People often ask how we do what we do. This series explains…
We create our books using a custom XML-based markup language called PML (Pragmatic Markup Language, natch). We then process this to create the printed, PDF, epub, and mobi versions of our books. (When we remember, we also use the same source to update the book’s table of contents in our online store.)
Each book project starts out with the standard set of markup tags. We try hard to use semantic markup, rather than layout markup, so authors use tags such as <methodname> and <keyword> rather than <code> and <b>. And we encourage authors to try to work with that markup: over the years, it has grown to encompass most of the things we need to create our books. But every now and then an author needs something special—something not covered by the standard markup. For example, when writing Rails Recipes, Chad Fowler wanted to be able to write Arabic text for an example that illustrated internationalization.
So, the question is: how do we support custom markup for each individual book, while still keeping the whole build system standardized? It all comes down to some careful management of search paths, combined with some cool XSLT hacks.
Every book starts out as a clone of a single master book project in our repository. When authors check their books out, they find two main top-level directories. One, called Book, is where they do their work. The other, called PPStuff, is a read-only version of our toolset. The PPStuff files are never changed for a particular book—all the per-book customization occurs below the Book directory.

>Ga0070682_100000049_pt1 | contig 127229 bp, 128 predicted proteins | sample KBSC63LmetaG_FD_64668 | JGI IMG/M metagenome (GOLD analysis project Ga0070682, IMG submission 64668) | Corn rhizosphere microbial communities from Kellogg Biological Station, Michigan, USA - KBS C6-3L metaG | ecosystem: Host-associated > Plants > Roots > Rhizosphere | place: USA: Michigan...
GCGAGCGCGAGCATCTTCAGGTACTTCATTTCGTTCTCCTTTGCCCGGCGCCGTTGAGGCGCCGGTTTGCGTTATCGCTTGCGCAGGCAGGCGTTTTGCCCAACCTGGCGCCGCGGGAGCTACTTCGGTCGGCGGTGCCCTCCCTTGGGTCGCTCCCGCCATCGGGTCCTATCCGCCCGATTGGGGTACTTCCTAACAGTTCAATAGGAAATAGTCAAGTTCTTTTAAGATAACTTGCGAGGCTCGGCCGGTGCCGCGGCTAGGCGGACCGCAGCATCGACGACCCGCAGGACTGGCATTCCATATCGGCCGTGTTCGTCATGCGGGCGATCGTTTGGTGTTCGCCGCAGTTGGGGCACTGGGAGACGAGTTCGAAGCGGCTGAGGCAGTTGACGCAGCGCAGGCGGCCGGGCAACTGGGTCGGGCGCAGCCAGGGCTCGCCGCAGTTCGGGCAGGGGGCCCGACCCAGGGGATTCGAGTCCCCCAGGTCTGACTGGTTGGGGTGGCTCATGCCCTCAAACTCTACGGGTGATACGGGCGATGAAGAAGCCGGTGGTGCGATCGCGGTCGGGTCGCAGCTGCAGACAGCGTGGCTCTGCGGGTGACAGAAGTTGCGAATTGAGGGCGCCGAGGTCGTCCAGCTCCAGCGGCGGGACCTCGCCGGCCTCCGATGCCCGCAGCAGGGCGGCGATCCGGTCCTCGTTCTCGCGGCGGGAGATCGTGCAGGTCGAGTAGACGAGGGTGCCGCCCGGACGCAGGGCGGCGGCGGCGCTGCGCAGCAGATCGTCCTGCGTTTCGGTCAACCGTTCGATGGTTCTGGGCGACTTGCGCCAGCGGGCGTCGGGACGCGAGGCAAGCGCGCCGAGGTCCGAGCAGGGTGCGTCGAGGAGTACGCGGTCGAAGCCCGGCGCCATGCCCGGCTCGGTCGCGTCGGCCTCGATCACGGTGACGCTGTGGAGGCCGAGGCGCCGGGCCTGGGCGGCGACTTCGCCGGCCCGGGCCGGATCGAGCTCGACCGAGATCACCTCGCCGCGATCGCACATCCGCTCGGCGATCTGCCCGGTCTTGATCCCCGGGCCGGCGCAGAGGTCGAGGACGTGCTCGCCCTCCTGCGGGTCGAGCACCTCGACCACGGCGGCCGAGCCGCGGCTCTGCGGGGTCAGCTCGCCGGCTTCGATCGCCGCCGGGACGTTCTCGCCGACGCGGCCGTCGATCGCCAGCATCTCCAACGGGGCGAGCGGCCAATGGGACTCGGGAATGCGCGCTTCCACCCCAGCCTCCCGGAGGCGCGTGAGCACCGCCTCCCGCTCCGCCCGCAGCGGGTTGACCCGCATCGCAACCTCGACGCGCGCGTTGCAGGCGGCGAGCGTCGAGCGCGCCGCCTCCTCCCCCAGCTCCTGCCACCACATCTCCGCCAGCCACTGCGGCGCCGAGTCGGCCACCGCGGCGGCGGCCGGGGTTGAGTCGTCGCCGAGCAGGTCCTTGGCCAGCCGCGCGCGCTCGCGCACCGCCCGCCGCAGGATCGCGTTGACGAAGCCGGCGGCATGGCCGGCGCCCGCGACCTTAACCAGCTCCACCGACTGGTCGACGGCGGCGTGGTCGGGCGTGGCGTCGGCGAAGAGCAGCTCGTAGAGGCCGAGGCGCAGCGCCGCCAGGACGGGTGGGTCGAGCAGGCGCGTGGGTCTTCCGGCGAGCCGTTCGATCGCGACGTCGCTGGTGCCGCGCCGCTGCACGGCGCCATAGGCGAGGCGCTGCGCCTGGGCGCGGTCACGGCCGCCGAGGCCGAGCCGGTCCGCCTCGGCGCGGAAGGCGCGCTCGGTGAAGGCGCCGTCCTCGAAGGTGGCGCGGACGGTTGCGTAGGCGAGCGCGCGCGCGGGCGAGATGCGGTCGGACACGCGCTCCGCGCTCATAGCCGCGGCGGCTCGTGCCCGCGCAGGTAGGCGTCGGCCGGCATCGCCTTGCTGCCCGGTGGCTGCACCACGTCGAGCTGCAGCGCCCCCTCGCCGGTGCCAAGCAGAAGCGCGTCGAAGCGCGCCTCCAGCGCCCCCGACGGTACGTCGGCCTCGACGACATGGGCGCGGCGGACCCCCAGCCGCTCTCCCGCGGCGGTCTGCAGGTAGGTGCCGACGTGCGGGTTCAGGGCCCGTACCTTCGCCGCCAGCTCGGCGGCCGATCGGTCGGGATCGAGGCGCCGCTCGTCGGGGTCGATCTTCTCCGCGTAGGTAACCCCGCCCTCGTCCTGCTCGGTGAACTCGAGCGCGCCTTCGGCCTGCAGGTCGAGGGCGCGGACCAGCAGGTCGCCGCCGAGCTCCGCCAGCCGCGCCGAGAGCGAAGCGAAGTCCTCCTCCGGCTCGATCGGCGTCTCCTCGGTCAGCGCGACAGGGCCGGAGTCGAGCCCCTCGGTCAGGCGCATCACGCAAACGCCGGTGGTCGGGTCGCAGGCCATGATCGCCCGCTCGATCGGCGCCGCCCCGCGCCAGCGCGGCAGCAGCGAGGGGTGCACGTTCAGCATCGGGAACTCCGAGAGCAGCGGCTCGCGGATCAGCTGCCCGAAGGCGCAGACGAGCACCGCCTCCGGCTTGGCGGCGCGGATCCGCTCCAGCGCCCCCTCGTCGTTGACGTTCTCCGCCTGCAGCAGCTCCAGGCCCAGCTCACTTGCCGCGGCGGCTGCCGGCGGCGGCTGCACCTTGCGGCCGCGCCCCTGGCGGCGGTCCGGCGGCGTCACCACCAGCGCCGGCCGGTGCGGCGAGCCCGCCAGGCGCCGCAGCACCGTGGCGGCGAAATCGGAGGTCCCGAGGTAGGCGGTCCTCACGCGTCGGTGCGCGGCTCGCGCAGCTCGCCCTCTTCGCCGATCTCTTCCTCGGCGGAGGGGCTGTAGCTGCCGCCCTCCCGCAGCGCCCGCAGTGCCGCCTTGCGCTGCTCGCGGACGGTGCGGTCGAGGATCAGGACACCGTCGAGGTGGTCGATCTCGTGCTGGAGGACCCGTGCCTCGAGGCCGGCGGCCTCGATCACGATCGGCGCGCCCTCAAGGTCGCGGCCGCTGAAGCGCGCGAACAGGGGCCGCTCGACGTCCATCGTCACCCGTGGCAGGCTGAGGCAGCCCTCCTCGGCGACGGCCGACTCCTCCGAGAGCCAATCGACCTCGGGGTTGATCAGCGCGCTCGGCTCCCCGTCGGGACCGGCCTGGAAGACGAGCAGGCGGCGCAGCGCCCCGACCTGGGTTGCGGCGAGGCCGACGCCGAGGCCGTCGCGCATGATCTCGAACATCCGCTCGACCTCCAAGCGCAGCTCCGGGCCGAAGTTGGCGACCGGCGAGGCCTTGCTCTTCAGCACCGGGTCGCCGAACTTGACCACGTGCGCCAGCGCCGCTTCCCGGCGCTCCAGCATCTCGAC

Let’s start with the DTD, as this defines the markup that’s supported for a particular book. Each book defaults to using the standard entities and schema that we provide, but they also get to override them and add their own. We do that using a trick that effectively lets us subclass the DTD for each book.
A couple of levels deep in the Book tree you’ll find the DTD that our tools use. It looks something like this:
The two lines in the middle load up the global DTD from the shared PPStuff tree. That’s where the standard markup is defined. But, if the DTD in the Book tree defines entities before it includes the master DTD, those entities will take precedence—the local DTD can override our normal entities. Similarly, any elements defined after the master DTD is included will take precedence over elements in the master DTD.
You can use these two facts together to allow the document structure to be redefined. For example, the master DTD defines the structure of tags that can appear in normal text flow using something like this:
A tag that includes a character flow (like the <p> tag, which formats a paragraph), is defined in terms of this character flow entity:
The master DTD defines the local.char.flow entity to be empty. When it is included in the char.flow entity, it has no effect. But Chad’s book needs the ability to mark up Arabic text inside a paragraph. So in its book-local DTD, you’ll find:
By defining local.char.flow before the definition in the master DTD, Chad’s DTD inserts <arabic> as a valid tag inside paragraphs. It then defines the content of the tag itself after including the master DTD.
Although this sounds complex, it actually gives us a lot of flexibility. The master toolset is never changed for a particular book, which means we can share it across all of the titles under production. If we want to make a global change, we change it in one place, and all books get the update. At the same time, each individual book has hooks into the toolchain to allow it to add customizations.
Next month we’ll see how those customizations work when it comes to formatting the book itself.
Dave Thomas is one of the Pragmatic Programmers.